It is widely assumed that the UN is ineffective because it is bisected by an ideological gulf; if it went into liquidation tomorrow, nyet would be its epitaph in the minds of disappointed idealists. But if the Iron Curtain and all it stands for did not exist, if there were only the normal interplay of self-interest and mutual distrust, the normal incompatibilities of race and religion and national outlook, surely the United Nations would still be crippled by the fallacy on which its charter is based—the fallacy that human affairs are best regulated, not by negotiation, but by passing public resolutions and striking moral attitudes? Especially if the resolutions cannot be enforced, especially if the attitudes are often patently insincere.

There are doubtless several reasons why the Americans are on the whole more disposed than we are to take the United Nations seriously. One of them—perhaps not the least cogent—is that a great many Americans, besides knowing the dele- gate as television personalities, have seen and explored the 39-storey steel and glass building on' the bank of the East River which houses the UN. headquarters. All day long conducted tours troop round its spacious corridors, throng the Girt Shop, and scrutinise the exhibits in a sort of embryo museum; these include blow-pipes and fishhooks from trusteeship territories, photo- graphs of the earliest committees, instruments of ratification, and the first United Nations flag to be Misted in Korea. In the crowded book-store the eyes of (one presumes) connoisseurs scan a wide range of titles: The Place of Sport in Educa- tion : a Comparative Study, Protocole stir les Sttrpefiants, Protein Malnutrition in Brazil, Sup- plementary Interpretations and Instructions for Coding Causes of Death, Education Politique des Femmes, Trade Union Rights in Czechoslovakia —there is something for every taste.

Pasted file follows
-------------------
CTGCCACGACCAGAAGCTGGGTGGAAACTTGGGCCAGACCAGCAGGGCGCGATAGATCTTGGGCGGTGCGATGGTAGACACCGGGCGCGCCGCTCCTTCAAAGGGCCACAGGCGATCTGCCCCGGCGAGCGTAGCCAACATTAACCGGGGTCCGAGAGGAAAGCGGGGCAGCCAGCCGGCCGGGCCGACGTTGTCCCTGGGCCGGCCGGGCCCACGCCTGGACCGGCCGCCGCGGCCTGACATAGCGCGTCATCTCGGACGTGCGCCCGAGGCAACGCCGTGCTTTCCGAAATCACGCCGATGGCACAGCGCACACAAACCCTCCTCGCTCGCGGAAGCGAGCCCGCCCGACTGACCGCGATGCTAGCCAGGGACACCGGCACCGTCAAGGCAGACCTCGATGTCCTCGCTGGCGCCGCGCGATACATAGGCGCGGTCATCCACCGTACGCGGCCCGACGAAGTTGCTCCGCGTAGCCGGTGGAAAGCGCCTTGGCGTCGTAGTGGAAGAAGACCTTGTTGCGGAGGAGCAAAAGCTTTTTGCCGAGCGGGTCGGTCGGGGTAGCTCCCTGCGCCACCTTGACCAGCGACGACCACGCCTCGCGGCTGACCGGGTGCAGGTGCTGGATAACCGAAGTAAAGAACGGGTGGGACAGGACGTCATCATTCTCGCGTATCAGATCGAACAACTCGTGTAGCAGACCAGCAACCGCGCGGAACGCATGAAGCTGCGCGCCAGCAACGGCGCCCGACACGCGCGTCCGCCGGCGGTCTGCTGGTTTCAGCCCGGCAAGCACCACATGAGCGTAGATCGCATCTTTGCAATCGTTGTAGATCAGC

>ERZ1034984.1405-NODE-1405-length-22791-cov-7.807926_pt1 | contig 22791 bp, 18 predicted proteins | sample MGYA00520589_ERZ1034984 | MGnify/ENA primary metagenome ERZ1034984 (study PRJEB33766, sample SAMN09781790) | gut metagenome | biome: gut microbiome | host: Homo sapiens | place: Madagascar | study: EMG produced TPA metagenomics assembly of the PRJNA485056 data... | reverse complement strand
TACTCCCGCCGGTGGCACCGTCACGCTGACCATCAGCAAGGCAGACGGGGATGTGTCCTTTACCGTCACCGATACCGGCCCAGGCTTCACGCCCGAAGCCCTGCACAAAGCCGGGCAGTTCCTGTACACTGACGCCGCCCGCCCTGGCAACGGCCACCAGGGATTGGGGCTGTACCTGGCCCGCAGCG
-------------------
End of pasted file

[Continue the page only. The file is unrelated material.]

Outside in the frosty sunlight a sixteen-foot-tall bronze Amazon holds aloft, despite the frenzied caracoling of her horse, an olive branch in one hand and a globe in the other; she symbolises peace, and was the gift of Yugoslavia. On the terraces cameras click and whir as the pilgrims immor- talise their visit to the shrine. To them the United Nations Organisation will always be something more than the nebulotq abstraction, the cue for platitudes on the one hand or music-hall jokes on the other, which it is to most Of us. For them it represents a reality, like Niagara Falls.

Politeness demands that I should say that it now. represents a reality for me, too; but I don't think that reality was the impression uppermost in my mind as I left the United Nations and, after Crossing First Avenue in the van of a small, rather cmy anti-British demonstration carrying placards it Cyprus, made for the interior of the island.